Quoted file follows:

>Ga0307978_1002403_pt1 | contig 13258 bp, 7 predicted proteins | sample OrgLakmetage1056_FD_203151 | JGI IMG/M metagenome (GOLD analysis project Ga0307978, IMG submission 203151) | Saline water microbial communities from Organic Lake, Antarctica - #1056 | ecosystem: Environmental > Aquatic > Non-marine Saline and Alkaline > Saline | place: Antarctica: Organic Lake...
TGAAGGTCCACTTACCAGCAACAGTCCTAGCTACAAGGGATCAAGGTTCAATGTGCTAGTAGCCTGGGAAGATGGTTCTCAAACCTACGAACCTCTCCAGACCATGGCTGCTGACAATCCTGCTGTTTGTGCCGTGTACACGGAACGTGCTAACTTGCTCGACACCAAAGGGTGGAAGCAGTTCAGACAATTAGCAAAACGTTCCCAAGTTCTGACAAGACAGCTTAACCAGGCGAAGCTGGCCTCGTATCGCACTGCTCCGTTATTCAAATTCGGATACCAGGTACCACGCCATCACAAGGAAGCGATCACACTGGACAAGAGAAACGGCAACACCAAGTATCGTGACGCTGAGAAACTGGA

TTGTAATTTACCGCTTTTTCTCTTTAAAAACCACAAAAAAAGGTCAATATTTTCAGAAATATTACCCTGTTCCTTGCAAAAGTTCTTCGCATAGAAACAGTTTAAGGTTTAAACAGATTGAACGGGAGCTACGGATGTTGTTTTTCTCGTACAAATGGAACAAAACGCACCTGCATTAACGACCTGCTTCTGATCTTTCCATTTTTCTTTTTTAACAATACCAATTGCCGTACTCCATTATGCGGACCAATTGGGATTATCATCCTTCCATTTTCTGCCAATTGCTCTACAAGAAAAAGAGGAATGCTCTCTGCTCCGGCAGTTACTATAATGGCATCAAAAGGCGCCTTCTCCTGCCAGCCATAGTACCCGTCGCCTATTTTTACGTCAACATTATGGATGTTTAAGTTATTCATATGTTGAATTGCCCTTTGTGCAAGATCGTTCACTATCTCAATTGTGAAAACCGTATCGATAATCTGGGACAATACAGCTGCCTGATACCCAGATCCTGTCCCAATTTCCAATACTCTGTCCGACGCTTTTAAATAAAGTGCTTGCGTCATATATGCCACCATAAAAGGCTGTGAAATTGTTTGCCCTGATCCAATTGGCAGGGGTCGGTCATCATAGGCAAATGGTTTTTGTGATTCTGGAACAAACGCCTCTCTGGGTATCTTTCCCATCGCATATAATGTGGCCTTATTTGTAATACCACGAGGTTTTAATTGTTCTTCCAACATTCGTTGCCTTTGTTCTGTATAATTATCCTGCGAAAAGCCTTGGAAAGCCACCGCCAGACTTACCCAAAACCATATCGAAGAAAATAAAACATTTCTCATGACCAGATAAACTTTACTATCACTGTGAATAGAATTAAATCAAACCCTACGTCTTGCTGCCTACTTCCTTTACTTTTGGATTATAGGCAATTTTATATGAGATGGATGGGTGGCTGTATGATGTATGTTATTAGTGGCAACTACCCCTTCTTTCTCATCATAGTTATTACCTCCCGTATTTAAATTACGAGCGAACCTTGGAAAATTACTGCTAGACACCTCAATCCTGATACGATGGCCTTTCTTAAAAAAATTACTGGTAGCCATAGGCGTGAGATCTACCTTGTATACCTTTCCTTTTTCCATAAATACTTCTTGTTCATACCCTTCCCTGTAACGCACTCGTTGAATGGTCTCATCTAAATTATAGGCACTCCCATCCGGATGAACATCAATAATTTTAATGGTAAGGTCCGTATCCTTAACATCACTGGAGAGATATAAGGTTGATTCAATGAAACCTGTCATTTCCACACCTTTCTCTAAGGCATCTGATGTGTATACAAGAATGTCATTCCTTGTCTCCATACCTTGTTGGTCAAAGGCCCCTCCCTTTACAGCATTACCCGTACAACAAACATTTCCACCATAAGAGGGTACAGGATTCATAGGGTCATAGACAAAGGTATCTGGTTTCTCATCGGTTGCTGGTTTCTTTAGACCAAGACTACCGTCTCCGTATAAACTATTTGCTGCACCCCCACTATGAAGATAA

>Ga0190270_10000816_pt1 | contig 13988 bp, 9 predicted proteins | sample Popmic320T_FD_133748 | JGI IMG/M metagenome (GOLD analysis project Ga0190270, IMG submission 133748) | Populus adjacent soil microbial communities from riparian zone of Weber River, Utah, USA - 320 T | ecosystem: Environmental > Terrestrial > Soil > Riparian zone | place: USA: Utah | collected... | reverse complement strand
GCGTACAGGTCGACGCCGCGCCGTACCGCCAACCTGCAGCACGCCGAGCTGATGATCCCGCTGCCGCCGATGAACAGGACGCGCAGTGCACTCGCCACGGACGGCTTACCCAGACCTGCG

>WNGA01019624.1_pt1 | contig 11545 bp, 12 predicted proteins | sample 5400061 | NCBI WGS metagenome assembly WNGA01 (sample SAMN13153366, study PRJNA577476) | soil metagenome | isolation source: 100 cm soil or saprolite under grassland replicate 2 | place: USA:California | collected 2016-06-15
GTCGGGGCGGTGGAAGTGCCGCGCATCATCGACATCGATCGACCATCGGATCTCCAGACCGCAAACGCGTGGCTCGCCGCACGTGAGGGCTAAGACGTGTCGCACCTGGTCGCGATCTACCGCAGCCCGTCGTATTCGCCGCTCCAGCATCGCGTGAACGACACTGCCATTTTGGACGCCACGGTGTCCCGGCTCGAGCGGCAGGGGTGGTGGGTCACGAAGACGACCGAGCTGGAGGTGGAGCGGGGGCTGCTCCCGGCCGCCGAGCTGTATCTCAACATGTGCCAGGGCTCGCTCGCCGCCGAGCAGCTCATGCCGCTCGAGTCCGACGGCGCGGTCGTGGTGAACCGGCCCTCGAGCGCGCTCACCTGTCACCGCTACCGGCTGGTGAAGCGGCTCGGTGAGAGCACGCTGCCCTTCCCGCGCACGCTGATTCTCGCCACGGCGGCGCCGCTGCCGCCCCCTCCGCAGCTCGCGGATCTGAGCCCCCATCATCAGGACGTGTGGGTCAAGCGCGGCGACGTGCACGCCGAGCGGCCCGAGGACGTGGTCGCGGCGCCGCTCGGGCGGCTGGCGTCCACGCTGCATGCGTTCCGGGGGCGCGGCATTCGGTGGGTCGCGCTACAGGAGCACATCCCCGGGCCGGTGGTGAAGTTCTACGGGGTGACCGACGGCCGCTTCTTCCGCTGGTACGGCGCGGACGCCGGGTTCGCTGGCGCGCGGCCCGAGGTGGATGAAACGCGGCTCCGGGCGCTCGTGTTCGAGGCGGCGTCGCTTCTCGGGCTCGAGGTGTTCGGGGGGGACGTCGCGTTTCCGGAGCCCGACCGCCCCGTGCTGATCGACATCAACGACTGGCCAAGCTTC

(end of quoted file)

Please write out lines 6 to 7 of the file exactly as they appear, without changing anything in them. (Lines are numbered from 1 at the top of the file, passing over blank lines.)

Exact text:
>WNGA01019624.1_pt1 | contig 11545 bp, 12 predicted proteins | sample 5400061 | NCBI WGS metagenome assembly WNGA01 (sample SAMN13153366, study PRJNA577476) | soil metagenome | isolation source: 100 cm soil or saprolite under grassland replicate 2 | place: USA:California | collected 2016-06-15
GTCGGGGCGGTGGAAGTGCCGCGCATCATCGACATCGATCGACCATCGGATCTCCAGACCGCAAACGCGTGGCTCGCCGCACGTGAGGGCTAAGACGTGTCGCACCTGGTCGCGATCTACCGCAGCCCGTCGTATTCGCCGCTCCAGCATCGCGTGAACGACACTGCCATTTTGGACGCCACGGTGTCCCGGCTCGAGCGGCAGGGGTGGTGGGTCACGAAGACGACCGAGCTGGAGGTGGAGCGGGGGCTGCTCCCGGCCGCCGAGCTGTATCTCAACATGTGCCAGGGCTCGCTCGCCGCCGAGCAGCTCATGCCGCTCGAGTCCGACGGCGCGGTCGTGGTGAACCGGCCCTCGAGCGCGCTCACCTGTCACCGCTACCGGCTGGTGAAGCGGCTCGGTGAGAGCACGCTGCCCTTCCCGCGCACGCTGATTCTCGCCACGGCGGCGCCGCTGCCGCCCCCTCCGCAGCTCGCGGATCTGAGCCCCCATCATCAGGACGTGTGGGTCAAGCGCGGCGACGTGCACGCCGAGCGGCCCGAGGACGTGGTCGCGGCGCCGCTCGGGCGGCTGGCGTCCACGCTGCATGCGTTCCGGGGGCGCGGCATTCGGTGGGTCGCGCTACAGGAGCACATCCCCGGGCCGGTGGTGAAGTTCTACGGGGTGACCGACGGCCGCTTCTTCCGCTGGTACGGCGCGGACGCCGGGTTCGCTGGCGCGCGGCCCGAGGTGGATGAAACGCGGCTCCGGGCGCTCGTGTTCGAGGCGGCGTCGCTTCTCGGGCTCGAGGTGTTCGGGGGGGACGTCGCGTTTCCGGAGCCCGACCGCCCCGTGCTGATCGACATCAACGACTGGCCAAGCTTC